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The Guiding Light of Hope

By: Margi Taber

Margi Taber’s life work is about hope and healing. Her career path has focused on adolescent and family work in the field of addiction and social work. She is on the leadership committee of NAADAC's Adolescent Specialty Committee and is the vice president of programs and operations at RSSS.

A Guiding Light of Hope is inspired by the many people she has met who are on a mission to increase awareness, provide education, and promote health and healing regarding this ever-challenging disease called addiction that is destroying lives on a daily basis.

Finding Light in the Darkness

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Jun 15, 2015

In search of interesting and fun facts for my 35th high school reunion, I came across this information about a journalism scandal that made top news in 1981. This excerpt was taken from Wikipedia:

Janet Cooke won a Pulitzer Prize in 1981 for an article written for The Washington Post, but the story was later discovered to have been fabricated.

Cooke wrote about an 8-year old heroin addict named Jimmy who lived in Washington, D.C.. After D.C. officials organized a full police search for him because of concerns for his safety, it was discovered that Jimmy never existed. The story was apparently a lie.   While there are more details to this story, what struck me in reading this was the hype 35 years ago over the idea of there being an eight year old heroin addict. Is that so unfathomable today? 

While I have not professionally come across an eight year old using heroin, I have spoken to people in two states in the past year who were inquiring about a presentation with Super Star because of heroin in their middle schools, reporting there were 12 year olds using heroin in their communities. Thirty-five years ago there was tremendous response to over allegations of an eight year old using heroin, while here we are today with concerns that we have a “heroin epidemic” flooding the country  and reports of young kids using.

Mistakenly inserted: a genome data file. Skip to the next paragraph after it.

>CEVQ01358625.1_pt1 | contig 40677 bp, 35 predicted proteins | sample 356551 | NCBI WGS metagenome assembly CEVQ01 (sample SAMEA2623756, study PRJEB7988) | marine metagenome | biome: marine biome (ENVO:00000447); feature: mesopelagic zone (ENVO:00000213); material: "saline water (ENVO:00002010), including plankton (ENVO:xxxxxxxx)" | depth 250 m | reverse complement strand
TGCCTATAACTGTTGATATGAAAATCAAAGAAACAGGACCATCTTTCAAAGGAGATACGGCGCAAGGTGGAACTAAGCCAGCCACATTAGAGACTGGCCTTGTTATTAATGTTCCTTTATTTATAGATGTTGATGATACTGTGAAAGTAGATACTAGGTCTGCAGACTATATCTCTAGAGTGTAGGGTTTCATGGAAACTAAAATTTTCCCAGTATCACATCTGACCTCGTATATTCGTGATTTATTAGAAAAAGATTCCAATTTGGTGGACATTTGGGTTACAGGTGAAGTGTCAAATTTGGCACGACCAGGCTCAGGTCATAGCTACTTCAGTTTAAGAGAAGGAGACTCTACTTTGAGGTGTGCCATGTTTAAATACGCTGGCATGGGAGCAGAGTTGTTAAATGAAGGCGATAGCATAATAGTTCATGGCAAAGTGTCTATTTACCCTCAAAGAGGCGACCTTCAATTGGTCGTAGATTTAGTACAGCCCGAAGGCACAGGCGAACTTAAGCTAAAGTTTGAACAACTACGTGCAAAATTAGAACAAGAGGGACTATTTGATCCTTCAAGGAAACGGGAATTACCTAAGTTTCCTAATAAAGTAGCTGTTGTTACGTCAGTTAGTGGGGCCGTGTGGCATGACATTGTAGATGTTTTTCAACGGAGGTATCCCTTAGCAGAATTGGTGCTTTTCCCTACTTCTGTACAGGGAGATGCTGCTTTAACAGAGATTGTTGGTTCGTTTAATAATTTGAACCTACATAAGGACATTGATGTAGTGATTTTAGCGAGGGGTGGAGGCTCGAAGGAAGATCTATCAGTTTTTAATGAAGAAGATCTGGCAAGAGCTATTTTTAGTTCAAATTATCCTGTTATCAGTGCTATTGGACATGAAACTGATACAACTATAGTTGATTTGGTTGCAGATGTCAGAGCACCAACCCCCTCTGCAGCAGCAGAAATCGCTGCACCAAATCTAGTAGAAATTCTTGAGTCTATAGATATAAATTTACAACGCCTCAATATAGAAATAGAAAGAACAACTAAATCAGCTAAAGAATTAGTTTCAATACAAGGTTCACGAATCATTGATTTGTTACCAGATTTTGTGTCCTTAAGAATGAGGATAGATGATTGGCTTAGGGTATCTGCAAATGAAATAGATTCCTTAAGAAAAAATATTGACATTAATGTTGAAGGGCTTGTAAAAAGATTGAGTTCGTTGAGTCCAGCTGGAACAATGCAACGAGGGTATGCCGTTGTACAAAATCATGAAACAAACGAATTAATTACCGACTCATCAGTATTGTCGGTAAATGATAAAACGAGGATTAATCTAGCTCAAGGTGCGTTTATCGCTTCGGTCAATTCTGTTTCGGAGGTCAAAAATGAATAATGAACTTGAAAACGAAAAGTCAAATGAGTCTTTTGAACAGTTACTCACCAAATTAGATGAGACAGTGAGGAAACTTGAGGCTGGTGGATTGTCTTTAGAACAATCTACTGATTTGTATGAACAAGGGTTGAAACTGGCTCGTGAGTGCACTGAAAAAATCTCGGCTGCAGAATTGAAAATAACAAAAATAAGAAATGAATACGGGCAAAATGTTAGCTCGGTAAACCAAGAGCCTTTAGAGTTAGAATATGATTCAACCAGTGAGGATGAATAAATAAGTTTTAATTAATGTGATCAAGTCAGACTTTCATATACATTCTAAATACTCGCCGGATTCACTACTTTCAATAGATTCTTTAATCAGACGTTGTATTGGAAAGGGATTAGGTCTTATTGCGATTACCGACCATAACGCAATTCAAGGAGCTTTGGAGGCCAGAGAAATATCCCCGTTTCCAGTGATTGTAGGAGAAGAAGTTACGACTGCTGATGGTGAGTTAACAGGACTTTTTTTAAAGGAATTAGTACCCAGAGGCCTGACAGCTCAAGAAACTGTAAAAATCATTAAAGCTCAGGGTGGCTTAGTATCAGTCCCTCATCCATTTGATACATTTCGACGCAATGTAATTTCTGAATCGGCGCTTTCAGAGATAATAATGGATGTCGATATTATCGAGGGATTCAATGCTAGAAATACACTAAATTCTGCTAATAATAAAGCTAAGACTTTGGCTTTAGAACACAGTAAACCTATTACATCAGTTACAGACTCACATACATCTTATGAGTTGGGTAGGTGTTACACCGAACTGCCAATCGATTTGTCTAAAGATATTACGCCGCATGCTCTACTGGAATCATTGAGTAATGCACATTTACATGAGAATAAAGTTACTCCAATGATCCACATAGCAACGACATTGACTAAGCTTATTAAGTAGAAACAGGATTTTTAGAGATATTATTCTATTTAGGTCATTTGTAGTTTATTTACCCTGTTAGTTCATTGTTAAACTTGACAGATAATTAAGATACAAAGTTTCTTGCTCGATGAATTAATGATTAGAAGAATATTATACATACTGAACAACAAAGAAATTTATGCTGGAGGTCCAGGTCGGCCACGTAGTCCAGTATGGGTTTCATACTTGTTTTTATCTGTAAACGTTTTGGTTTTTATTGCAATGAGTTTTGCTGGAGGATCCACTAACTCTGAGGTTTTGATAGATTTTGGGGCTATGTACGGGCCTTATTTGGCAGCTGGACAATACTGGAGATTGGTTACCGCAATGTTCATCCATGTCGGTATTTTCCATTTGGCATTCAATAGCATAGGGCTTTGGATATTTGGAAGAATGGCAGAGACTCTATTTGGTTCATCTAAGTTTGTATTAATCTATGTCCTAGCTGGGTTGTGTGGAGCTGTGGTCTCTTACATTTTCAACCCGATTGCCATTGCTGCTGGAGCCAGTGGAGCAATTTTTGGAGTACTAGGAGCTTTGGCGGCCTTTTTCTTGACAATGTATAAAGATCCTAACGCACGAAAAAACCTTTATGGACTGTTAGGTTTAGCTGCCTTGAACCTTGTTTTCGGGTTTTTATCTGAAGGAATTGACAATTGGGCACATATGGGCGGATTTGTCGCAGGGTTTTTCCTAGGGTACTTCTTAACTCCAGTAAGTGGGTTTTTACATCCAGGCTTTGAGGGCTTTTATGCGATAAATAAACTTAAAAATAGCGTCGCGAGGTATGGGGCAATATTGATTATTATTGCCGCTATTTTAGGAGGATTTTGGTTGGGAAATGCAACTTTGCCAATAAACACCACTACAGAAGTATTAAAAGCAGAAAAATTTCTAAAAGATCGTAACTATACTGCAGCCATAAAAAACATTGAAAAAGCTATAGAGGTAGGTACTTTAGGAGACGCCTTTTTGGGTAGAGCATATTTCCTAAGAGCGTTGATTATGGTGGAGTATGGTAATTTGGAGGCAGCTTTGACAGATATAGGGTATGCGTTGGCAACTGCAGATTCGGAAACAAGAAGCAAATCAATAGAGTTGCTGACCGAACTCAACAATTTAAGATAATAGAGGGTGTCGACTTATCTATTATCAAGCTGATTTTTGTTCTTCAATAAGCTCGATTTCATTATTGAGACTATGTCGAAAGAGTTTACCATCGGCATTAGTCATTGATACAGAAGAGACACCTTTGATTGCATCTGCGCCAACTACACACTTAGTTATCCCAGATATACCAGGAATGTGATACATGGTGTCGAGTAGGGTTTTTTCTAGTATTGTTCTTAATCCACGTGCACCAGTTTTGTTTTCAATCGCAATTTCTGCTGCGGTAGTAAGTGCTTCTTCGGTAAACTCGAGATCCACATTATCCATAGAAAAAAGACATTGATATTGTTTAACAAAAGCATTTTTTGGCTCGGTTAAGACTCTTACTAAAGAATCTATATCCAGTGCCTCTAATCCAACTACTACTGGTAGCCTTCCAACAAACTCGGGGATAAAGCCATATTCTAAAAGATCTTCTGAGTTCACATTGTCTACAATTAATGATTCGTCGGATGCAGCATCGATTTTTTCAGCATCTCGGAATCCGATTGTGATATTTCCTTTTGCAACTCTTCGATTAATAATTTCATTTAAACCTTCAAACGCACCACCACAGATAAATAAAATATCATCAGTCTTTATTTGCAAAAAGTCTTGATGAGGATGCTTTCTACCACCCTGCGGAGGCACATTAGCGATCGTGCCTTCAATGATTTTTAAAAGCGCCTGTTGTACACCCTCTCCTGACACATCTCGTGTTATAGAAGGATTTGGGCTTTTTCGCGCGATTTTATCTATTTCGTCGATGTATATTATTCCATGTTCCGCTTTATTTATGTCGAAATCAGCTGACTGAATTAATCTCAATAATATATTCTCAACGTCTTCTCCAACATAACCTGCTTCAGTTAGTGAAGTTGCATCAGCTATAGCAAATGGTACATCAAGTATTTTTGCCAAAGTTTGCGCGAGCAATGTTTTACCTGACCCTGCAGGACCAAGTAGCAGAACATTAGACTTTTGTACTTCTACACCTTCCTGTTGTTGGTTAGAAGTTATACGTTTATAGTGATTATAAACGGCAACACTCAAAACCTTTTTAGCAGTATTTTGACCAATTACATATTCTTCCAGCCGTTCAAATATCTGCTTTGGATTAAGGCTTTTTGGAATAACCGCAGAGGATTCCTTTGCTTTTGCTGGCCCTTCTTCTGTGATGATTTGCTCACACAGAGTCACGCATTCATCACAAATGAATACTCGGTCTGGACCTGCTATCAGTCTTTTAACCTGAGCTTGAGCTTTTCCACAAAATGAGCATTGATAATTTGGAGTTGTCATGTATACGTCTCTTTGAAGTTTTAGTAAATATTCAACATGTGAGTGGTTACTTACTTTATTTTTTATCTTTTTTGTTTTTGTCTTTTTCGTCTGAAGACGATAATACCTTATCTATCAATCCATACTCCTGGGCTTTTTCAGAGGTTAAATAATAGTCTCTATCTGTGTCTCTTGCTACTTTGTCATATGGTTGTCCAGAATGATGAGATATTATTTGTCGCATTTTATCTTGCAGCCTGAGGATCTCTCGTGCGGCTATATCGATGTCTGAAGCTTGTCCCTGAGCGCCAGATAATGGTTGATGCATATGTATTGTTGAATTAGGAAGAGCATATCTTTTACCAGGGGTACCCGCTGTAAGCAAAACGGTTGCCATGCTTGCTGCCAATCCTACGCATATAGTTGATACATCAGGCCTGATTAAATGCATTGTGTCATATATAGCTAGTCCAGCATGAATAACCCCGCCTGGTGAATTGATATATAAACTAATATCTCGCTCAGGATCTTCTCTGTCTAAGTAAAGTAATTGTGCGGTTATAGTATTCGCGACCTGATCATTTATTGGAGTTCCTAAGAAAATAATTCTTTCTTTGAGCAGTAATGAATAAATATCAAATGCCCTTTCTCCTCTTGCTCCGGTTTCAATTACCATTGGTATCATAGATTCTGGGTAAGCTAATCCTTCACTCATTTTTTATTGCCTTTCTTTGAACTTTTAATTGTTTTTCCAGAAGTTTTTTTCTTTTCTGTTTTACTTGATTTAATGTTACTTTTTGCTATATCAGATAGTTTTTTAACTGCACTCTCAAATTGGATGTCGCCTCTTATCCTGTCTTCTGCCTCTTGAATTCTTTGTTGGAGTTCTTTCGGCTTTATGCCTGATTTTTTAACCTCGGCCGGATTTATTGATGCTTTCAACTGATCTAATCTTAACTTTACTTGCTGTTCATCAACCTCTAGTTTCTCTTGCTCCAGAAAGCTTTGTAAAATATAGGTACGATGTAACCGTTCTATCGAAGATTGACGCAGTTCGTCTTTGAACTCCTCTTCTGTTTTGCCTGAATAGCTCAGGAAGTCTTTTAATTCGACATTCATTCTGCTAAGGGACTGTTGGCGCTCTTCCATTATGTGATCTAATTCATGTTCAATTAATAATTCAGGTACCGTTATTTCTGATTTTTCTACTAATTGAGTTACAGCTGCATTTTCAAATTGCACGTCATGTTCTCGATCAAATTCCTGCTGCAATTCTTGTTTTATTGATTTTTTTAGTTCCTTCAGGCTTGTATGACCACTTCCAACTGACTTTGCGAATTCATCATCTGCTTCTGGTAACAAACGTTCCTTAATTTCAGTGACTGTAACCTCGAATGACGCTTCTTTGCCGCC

For a moment my heart became heavy and I thought, “have we even moved forward” in this quest to bring awareness to the disease of substance use disorder? I believe our society has made strides in decreasing the stigma associated with addiction and promoting treatment for those with the addiction and family members/loved ones. Yet there is still so much more work to do. Too many people are in too much pain at this very moment over a loved one’s addiction. And at this moment another person has most likely died from their addiction.

I have personally met many people over my career that are on a mission to increase awareness, provide education, and promote that treatment works regarding this ever challenging disease that is destroying lives on a daily basis. These people are professionals in the treatment and prevention arenas, law enforcement, social work, medical, advocacy and even government as well as parents and concerned citizens who have seen firsthand the devastation from substance use disorder. There is a lot of amazing work being done across our country and I am proud to say I know some that are doing this work; especially those who are walking through their own pain creating opportunities for another family to never have to experience what they face every day with the loss of their loved one. Those people taking their message to the streets are my heroes!  

In an attempt to shine a light on the good things being done in the name of addiction/recovery I have a vision to share with you in future blogs some of the awe-inspiring people I have met and the great things they are doing. So stay tuned! There is more to come!!!!

More Voices of Recovery:

Finding Joe

Dream a Little Dream of Weed

Sobriety Junkie: My hope for Her

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